Note: This column appears in the 6/2 issue of The Glendale Star and the 6/3 issue of the Peoria Times
There is a show on TV called “Outsourced,” which is not very funny and also kind of racist. But the show is accurate in that, in real life, being outsourced is just as unfunny and often as discriminatory.
The Peoria Unified School District is considering outsourcing its janitorial staff for the purposes of saving a projected 1.4 million annually. This means, lest we be confused by the gentle connotations and intended hilarity of the term “outsourced,” that Peoria Unified School District is considering laying off 150 workers and hiring instead cheaper labor from an outside company.
Gone will be the days of janitorial staff hired from within, in order to enable them to become a trusted part of the school community. After all, who better to place in a school setting—especially at times when no one else is around—than a person who nobody really knows? I can only imagine that good-natured, sitcom-like hijinks would be the end result.
Board member Diane Douglas was quoted in the Arizona Republic as stating, “I understand classes have to be cleaned but that’s not our major job.” In other words, teaching children is the only major job of a school, and all other jobs are expendable. By following through on this idea, the school district will kill two birds with one stone—save money and execute its major job by teaching children that loyalty within even a school district setting is limited to a budget. After all, why should children know on a personal level the one who has to come clean up their barf? That’s not a major job, and that is not a major person.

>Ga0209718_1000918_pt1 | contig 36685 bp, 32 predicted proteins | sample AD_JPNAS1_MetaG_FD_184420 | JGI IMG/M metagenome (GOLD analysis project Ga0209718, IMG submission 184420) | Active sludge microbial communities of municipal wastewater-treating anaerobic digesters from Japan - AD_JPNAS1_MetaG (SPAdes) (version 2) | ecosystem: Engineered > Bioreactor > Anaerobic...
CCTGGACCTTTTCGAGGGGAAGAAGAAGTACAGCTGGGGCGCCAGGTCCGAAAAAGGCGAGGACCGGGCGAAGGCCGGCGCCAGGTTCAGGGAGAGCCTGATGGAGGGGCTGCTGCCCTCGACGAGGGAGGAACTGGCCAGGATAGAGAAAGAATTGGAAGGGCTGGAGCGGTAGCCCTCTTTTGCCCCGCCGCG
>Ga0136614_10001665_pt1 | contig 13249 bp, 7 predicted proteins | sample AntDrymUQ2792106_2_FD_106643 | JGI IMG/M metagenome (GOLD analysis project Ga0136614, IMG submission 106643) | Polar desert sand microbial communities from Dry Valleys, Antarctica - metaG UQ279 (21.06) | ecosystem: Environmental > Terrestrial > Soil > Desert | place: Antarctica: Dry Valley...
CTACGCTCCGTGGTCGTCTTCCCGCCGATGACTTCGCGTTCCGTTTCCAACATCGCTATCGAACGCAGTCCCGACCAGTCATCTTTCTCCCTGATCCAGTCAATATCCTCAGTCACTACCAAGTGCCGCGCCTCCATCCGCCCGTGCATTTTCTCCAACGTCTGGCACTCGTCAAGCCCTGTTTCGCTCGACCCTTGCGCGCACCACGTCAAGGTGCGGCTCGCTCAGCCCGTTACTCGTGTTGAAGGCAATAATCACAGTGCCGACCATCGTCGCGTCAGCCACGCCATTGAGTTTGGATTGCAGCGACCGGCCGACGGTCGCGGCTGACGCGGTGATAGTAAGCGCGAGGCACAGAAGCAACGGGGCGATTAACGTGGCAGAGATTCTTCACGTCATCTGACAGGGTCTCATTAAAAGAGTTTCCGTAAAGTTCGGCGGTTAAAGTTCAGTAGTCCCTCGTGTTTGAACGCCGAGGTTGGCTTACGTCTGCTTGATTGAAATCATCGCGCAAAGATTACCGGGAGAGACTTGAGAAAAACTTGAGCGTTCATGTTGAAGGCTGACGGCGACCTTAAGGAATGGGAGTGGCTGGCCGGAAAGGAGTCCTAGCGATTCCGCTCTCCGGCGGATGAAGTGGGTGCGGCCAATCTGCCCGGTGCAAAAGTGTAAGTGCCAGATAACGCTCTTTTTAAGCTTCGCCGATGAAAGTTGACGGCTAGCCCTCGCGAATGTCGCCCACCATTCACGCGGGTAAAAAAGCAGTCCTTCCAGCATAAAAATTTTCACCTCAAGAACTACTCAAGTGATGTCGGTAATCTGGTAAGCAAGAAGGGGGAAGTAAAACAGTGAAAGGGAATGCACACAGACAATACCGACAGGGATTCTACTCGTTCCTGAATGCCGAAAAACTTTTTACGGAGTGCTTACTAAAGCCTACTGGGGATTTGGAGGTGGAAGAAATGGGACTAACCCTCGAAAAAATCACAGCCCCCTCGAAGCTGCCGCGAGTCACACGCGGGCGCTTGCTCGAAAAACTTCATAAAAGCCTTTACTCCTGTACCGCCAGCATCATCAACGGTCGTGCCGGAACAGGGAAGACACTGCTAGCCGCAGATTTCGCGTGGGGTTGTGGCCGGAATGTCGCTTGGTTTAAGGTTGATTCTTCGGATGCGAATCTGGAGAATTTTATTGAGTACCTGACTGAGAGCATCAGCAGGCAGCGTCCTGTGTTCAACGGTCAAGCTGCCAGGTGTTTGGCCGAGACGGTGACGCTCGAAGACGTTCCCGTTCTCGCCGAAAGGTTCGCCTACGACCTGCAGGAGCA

Other districts, such as Tolleson Union High School and Scottsdale Unified have outsourced their janitorial staff, according to the Republic, with mixed reviews. Sure, some items go missing from teachers’ desks, but other items are often found and returned. So, basically, items that are stolen are balanced out by the items that are … not stolen? I don’t know. The point is that it works, if you value saving money, but are willing to sacrifice a few personal items here and there, and some sense of community, which is overrated anyway.
Besides, children should know that it’s only unfortunate circumstances that have allowed someone to become a janitorial worker in the first place. Bearing witness to their expendability will only reinforce that they should strive to do something greater and more stable in life, like teaching, or working on Wall Street, or becoming a school board member.
And sure, outsourcing the janitorial staff may lead to an awkward conversation or two initially from children who mistakenly got to know someone. But they’ll get over it.
“Oh, he’s uhhh … dead. But meet what’s-his-face! Hey—is that my watch?”
I certainly don’t envy the school board for having to make decisions such as this, but the money’s gotta come from somewhere, right? Hired brooms are cheaper than tenured employees. It’s math, not social studies.
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